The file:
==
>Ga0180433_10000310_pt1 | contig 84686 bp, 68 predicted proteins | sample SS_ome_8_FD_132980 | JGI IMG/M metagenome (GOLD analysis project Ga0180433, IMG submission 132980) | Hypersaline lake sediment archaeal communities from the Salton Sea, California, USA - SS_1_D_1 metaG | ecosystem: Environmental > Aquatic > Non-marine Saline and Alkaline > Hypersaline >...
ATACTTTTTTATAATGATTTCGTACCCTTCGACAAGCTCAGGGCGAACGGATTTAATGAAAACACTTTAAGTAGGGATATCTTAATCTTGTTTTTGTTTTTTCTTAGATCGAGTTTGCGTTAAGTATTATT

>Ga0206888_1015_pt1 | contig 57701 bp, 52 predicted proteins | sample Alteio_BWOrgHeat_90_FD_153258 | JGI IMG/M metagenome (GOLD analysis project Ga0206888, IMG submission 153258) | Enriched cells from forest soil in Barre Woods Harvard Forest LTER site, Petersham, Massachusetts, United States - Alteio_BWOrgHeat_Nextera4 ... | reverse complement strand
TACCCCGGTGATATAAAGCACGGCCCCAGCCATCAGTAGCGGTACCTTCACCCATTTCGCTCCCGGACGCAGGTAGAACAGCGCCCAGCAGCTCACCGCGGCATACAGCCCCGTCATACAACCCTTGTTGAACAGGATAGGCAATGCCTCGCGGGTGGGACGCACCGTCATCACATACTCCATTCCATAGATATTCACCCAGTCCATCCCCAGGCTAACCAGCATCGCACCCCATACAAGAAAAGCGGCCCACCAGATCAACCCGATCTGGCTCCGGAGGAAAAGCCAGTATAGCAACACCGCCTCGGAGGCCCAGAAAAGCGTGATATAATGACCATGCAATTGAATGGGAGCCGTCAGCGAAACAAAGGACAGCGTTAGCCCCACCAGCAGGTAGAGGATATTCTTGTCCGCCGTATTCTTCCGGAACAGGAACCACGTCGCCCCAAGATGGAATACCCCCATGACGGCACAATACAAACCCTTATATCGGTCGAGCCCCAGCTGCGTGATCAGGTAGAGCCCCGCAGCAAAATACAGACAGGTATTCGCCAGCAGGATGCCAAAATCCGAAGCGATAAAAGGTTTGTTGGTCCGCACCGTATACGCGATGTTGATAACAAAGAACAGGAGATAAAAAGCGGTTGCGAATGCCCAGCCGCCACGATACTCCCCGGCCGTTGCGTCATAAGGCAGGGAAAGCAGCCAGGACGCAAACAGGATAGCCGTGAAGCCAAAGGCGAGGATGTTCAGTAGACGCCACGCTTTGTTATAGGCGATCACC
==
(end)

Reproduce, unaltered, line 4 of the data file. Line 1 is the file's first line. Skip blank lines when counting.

TACCCCGGTGATATAAAGCACGGCCCCAGCCATCAGTAGCGGTACCTTCACCCATTTCGCTCCCGGACGCAGGTAGAACAGCGCCCAGCAGCTCACCGCGGCATACAGCCCCGTCATACAACCCTTGTTGAACAGGATAGGCAATGCCTCGCGGGTGGGACGCACCGTCATCACATACTCCATTCCATAGATATTCACCCAGTCCATCCCCAGGCTAACCAGCATCGCACCCCATACAAGAAAAGCGGCCCACCAGATCAACCCGATCTGGCTCCGGAGGAAAAGCCAGTATAGCAACACCGCCTCGGAGGCCCAGAAAAGCGTGATATAATGACCATGCAATTGAATGGGAGCCGTCAGCGAAACAAAGGACAGCGTTAGCCCCACCAGCAGGTAGAGGATATTCTTGTCCGCCGTATTCTTCCGGAACAGGAACCACGTCGCCCCAAGATGGAATACCCCCATGACGGCACAATACAAACCCTTATATCGGTCGAGCCCCAGCTGCGTGATCAGGTAGAGCCCCGCAGCAAAATACAGACAGGTATTCGCCAGCAGGATGCCAAAATCCGAAGCGATAAAAGGTTTGTTGGTCCGCACCGTATACGCGATGTTGATAACAAAGAACAGGAGATAAAAAGCGGTTGCGAATGCCCAGCCGCCACGATACTCCCCGGCCGTTGCGTCATAAGGCAGGGAAAGCAGCCAGGACGCAAACAGGATAGCCGTGAAGCCAAAGGCGAGGATGTTCAGTAGACGCCACGCTTTGTTATAGGCGATCACC